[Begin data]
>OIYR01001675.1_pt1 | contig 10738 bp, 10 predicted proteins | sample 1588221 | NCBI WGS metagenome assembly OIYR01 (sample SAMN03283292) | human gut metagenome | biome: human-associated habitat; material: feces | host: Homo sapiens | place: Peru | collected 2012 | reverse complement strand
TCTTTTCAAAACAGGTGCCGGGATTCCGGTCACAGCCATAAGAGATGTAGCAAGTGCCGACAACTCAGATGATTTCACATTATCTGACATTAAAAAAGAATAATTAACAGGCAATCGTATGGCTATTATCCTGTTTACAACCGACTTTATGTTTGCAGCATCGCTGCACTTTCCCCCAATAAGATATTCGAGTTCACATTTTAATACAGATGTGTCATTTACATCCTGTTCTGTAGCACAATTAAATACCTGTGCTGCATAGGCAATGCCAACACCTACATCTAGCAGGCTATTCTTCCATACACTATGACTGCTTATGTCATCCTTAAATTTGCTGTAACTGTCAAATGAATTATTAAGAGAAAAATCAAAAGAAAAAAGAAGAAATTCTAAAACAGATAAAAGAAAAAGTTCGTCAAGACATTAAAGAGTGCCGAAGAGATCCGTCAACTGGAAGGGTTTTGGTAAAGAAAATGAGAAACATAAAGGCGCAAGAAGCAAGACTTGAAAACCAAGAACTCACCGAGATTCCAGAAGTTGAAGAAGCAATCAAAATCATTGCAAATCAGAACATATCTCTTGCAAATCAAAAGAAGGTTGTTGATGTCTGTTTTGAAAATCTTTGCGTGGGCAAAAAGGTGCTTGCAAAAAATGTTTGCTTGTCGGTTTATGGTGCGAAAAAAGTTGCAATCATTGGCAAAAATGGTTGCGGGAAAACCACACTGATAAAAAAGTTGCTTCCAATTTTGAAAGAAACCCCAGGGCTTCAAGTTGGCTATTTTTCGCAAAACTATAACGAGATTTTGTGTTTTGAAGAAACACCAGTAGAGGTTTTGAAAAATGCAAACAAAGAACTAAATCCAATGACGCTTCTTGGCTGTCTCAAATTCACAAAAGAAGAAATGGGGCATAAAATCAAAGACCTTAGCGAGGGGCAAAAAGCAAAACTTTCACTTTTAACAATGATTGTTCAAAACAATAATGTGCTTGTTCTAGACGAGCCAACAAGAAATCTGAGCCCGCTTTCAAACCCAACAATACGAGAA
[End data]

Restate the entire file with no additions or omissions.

>OIYR01001675.1_pt1 | contig 10738 bp, 10 predicted proteins | sample 1588221 | NCBI WGS metagenome assembly OIYR01 (sample SAMN03283292) | human gut metagenome | biome: human-associated habitat; material: feces | host: Homo sapiens | place: Peru | collected 2012 | reverse complement strand
TCTTTTCAAAACAGGTGCCGGGATTCCGGTCACAGCCATAAGAGATGTAGCAAGTGCCGACAACTCAGATGATTTCACATTATCTGACATTAAAAAAGAATAATTAACAGGCAATCGTATGGCTATTATCCTGTTTACAACCGACTTTATGTTTGCAGCATCGCTGCACTTTCCCCCAATAAGATATTCGAGTTCACATTTTAATACAGATGTGTCATTTACATCCTGTTCTGTAGCACAATTAAATACCTGTGCTGCATAGGCAATGCCAACACCTACATCTAGCAGGCTATTCTTCCATACACTATGACTGCTTATGTCATCCTTAAATTTGCTGTAACTGTCAAATGAATTATTAAGAGAAAAATCAAAAGAAAAAAGAAGAAATTCTAAAACAGATAAAAGAAAAAGTTCGTCAAGACATTAAAGAGTGCCGAAGAGATCCGTCAACTGGAAGGGTTTTGGTAAAGAAAATGAGAAACATAAAGGCGCAAGAAGCAAGACTTGAAAACCAAGAACTCACCGAGATTCCAGAAGTTGAAGAAGCAATCAAAATCATTGCAAATCAGAACATATCTCTTGCAAATCAAAAGAAGGTTGTTGATGTCTGTTTTGAAAATCTTTGCGTGGGCAAAAAGGTGCTTGCAAAAAATGTTTGCTTGTCGGTTTATGGTGCGAAAAAAGTTGCAATCATTGGCAAAAATGGTTGCGGGAAAACCACACTGATAAAAAAGTTGCTTCCAATTTTGAAAGAAACCCCAGGGCTTCAAGTTGGCTATTTTTCGCAAAACTATAACGAGATTTTGTGTTTTGAAGAAACACCAGTAGAGGTTTTGAAAAATGCAAACAAAGAACTAAATCCAATGACGCTTCTTGGCTGTCTCAAATTCACAAAAGAAGAAATGGGGCATAAAATCAAAGACCTTAGCGAGGGGCAAAAAGCAAAACTTTCACTTTTAACAATGATTGTTCAAAACAATAATGTGCTTGTTCTAGACGAGCCAACAAGAAATCTGAGCCCGCTTTCAAACCCAACAATACGAGAA